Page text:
Houston’s legacy remembered: the general in Huntsville

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“A leopard cannot change its spots,” was a statement Gen. Sam Houston often made that defined who he was. Throughout history, many people remember him as a military hero, a leader of the Texas Independence and the president of the republic. However, people often forget that Houston was a deeply involved in the community of Huntsville.

 

Brynn Castro | The Houstonian
Brynn Castro | The Houstonian

 

While Houston was known by many titles in the places he traveled during his lifetime, he was known by the citizens of Huntsville as someone who stood up for what he believed in even when it was not the popular choice and had a great admiration for education and the town he lived in for the latter part of his life.

Sam Houston in Huntsville

Houston and his family moved to Huntsville in 1847 and built The Woodland Home in 1848. The first thing that Houston did when he was settled in Huntsville was build a law office which was used primarily as a meeting place. He kept all of his law books and materials there, and people would often come and visit with him in that building.

The Houston farm was a busy place whether Houston was there or off traveling in Washington, D.C. while working for the Senate. While Houston was away, his slave, Joshua, was the trusted head of the farm and home. He was well respected by the Houston’s and the community.

When Houston was at home, he spent a great deal of his time integrating himself into the community. He and his wife, Margaret, were staunch supporters of the Baptist church in Independence and would often invite fellow churchgoers to their spring in Huntsville to be baptized.

Huntsville Mayor and Sam Houston Historical Museum director Mac Woodward described Houston as a friendly man, whom always had a good story to tell.

“There have been stories recorded about how Sam would spend time on the corner across the street from the Walker County Court House and whittle little hearts for girls and swords for boys and tell them stories,” Woodward said. “When he came back to Huntsville after he left the governor’s office, there were union soldiers that had been caught in Galveston during the Civil War and were held in prison for a period of time. Sam would visit them and pay his respects. His son had been a prisoner of war in the confederate army so I think that he had a lot of sympathy for those soldiers no matter what side they were on.”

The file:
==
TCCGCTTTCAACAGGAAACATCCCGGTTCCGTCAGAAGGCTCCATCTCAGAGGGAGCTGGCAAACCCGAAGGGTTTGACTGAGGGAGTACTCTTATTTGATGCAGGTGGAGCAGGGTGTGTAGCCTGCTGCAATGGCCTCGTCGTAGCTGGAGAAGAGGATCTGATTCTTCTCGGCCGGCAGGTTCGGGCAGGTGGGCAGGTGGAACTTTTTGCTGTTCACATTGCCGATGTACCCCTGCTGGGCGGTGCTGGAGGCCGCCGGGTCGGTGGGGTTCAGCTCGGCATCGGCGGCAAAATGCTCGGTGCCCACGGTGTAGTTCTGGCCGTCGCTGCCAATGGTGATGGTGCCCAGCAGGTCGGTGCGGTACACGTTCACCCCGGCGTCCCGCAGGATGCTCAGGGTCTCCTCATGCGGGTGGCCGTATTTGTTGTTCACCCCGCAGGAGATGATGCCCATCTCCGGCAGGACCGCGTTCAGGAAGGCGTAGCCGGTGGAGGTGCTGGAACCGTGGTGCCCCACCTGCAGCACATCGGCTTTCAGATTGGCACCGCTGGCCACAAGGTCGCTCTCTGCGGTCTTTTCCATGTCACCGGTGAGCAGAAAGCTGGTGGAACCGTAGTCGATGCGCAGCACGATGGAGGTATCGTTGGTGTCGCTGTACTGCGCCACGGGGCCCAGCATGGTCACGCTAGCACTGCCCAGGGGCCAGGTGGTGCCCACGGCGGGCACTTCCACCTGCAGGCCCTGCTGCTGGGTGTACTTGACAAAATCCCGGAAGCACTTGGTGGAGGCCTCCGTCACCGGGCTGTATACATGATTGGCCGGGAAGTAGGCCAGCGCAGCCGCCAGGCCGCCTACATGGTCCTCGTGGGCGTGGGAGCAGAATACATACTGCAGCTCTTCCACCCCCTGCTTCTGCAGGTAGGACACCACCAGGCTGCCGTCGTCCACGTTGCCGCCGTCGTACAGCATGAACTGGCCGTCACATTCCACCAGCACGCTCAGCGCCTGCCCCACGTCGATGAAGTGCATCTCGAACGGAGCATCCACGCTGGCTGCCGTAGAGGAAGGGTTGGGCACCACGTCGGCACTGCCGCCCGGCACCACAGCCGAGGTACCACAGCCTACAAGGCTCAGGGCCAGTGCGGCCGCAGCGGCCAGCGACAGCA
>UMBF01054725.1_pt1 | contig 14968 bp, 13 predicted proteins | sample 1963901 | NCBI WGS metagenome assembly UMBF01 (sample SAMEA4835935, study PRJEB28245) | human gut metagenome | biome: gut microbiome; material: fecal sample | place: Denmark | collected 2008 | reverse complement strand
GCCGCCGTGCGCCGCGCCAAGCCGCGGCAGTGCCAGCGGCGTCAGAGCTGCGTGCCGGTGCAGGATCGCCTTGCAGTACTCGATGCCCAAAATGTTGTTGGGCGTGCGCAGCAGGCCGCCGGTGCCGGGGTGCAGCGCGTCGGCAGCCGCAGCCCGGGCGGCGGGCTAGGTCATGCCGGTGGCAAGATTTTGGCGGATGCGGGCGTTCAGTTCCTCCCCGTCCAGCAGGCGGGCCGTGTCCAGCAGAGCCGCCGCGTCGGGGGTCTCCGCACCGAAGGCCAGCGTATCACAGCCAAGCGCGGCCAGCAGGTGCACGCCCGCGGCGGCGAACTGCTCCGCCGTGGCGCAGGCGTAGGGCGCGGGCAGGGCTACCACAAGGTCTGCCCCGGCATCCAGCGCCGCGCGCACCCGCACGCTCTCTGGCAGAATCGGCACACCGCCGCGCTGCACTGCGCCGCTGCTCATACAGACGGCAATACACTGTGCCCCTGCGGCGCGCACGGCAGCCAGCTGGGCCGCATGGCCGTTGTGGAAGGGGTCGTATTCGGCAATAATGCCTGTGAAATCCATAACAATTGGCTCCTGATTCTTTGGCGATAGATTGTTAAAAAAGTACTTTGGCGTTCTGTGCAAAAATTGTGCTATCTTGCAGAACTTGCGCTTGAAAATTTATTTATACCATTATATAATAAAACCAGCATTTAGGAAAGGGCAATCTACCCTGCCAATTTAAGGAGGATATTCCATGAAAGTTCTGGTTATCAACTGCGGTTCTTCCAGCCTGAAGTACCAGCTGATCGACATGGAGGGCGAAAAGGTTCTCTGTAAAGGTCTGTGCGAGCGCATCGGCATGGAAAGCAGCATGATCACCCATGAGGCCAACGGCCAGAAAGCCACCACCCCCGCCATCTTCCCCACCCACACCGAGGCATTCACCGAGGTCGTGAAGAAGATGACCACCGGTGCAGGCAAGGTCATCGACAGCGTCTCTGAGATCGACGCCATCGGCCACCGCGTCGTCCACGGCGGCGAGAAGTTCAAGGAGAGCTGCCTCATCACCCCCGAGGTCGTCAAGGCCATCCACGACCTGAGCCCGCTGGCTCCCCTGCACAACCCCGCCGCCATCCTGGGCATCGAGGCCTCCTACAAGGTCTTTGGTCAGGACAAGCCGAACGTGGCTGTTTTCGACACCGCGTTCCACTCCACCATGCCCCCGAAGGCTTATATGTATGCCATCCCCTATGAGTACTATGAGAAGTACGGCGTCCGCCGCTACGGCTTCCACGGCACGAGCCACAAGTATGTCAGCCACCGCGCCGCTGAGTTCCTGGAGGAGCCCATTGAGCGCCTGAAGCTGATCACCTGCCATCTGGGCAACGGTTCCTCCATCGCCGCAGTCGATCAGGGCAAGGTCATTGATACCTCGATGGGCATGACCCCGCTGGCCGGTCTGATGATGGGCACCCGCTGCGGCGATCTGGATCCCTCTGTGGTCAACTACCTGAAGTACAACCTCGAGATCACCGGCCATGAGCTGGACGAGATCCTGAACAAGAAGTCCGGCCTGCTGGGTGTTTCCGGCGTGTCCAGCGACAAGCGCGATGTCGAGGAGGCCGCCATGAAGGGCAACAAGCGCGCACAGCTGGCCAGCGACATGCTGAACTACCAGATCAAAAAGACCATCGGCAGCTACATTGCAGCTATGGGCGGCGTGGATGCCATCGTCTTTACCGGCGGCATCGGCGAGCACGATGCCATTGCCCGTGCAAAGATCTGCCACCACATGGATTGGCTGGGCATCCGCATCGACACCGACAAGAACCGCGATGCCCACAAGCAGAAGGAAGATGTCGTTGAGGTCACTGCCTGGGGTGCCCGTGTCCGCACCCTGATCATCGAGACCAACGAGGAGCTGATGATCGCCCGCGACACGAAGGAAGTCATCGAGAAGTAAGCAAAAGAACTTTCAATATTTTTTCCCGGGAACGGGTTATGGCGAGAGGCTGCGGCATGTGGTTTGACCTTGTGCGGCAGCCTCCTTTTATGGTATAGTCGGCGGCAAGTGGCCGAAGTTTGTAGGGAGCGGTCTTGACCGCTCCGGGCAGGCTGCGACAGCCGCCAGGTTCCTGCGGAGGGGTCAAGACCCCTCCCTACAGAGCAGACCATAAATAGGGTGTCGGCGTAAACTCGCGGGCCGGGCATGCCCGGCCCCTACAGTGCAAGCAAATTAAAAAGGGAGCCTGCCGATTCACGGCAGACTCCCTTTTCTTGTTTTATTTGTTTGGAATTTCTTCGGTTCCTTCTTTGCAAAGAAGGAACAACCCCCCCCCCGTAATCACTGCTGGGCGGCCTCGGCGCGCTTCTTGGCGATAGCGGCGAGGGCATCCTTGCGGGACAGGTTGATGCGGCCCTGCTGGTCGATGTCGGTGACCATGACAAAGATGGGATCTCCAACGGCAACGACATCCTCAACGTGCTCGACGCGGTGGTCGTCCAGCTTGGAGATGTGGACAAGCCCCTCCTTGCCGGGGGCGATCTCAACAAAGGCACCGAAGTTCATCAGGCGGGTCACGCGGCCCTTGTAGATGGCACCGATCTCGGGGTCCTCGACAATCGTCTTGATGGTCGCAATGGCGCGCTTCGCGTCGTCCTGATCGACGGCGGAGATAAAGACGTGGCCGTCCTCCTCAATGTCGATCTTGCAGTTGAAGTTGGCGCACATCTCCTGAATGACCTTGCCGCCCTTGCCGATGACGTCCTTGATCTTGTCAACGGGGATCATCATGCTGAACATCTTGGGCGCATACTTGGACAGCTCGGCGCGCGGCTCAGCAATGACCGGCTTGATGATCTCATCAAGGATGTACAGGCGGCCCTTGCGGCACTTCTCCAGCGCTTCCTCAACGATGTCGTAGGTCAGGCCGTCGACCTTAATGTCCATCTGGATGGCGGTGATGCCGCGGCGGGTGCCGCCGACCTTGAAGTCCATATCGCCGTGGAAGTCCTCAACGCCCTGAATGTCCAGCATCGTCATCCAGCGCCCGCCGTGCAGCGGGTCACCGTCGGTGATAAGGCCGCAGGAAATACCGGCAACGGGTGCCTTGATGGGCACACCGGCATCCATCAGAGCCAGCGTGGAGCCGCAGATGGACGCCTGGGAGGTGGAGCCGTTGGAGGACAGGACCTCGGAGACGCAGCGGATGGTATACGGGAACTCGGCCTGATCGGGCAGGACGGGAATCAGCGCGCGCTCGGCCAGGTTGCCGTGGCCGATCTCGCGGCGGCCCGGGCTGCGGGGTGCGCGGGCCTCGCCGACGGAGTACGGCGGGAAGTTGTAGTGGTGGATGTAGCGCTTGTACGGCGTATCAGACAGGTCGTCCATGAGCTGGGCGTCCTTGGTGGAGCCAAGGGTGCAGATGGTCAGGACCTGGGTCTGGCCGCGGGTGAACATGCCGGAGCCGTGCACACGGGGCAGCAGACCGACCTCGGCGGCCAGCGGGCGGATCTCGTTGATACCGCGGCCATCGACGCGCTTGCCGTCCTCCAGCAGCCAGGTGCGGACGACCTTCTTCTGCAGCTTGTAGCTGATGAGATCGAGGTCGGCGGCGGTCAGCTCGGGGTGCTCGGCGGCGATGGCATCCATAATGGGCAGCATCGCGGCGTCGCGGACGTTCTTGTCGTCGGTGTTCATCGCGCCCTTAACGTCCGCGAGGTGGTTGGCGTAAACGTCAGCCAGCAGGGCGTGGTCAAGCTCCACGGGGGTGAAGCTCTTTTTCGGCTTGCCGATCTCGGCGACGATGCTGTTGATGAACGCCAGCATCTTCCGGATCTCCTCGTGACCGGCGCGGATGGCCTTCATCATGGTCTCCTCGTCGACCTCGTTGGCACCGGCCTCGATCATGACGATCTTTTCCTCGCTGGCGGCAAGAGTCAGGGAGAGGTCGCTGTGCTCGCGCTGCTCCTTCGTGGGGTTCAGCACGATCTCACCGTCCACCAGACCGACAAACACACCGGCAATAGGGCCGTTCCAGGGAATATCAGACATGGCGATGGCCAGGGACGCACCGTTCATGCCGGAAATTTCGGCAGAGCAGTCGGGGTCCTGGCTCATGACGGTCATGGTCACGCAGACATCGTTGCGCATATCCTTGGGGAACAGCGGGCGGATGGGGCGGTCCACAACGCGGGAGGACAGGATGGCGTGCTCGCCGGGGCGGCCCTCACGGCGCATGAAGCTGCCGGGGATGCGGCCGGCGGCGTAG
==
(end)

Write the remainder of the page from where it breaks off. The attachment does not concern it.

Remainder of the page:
Sam Houston’s stand on secession

The family remained in Huntsville until 1858, selling The Woodland Home to pay off his campaign debts and move to Independence, Texas. The following year, Houston became the governor of Texas and moved to Austin. It was the start of the Civil War and Houston did not favor the widely spreading idea of secession. He wanted to preserve the unity of the United States but his opinions were not popular among his fellow Texans. When Texas seceded from the union in 1861, Houston refused to take the oath of allegiance to the Confederate States of America and was removed from office.

The steamboat house and Bear Bend cabin

Houston and his family returned to Huntsville hoping to buy back their woodland home in 1862. However, the home was too expensive and after a time of searching, Houston found the Steamboat House. The house was built by Rufus Bailey in 1858 near the Oakwood Cemetery where Houston was later buried. It was a wedding gift for his son and daughter-in-law but they refused to live in it because of its unusual architecture. Bailey could not rent or sell the house to anyone and it remained vacant and unused until Houston discovered it.

Michael Sproat is the Sam Houston Memorial Museum curator of collections and one of the caretakers of the steamboat house and the artifacts that belonged to the Houstons that are stored inside of it.

“Something unique about the steamboat house is that unlike many of our artifacts, it does not sit behind glass so we showcase it,” said Sproat. “When the museum opened in 1936, Robert Josey, the publisher of ‘The Houston Post’ and Huntsville citizen, came up with the idea to relocate the steamboat house to the museum grounds to join the Woodland Home and the law office because it was such a crucial part of Sam’s life and a significant artifact for the museum. The same was done for the Bear Bend cabin in 2010 because it was said to be frequented by Sam throughout the 1850’s when he wasn’t in Huntsville or serving in D.C. for the Senate.”

 

Brynn Castro | The Houstonian
Brynn Castro | The Houstonian

 

Sam Houston on Education

Houston served on the first board of trustees for Austin College when it was first founded in 1849. He supported the establishment of the college because he and Margaret had always been strong supporters of education, particularly for their children and their slaves. Early in his life, Houston had taught at a school in Tennessee to pay off his debts and, according to Woodward, believed that being a teacher was the most rewarding profession that he had ever held among all of his professions and all of the honors that he received.

“I think that students that come to this university should be very much aware of why the name Sam Houston is its namesake,” said Woodward. “We need to know the truth about the characteristics of Sam as a person. It is well known that he was a statesman and a leader, but what is often overlooked is the courage that he had to stand up for his beliefs even when they weren’t popular. Our motto at Sam Houston State University is ‘a measure of a life is its service,’ and although that came years after Sam Houston, it really defines his life and his 50 years of public service to our country, state and town.”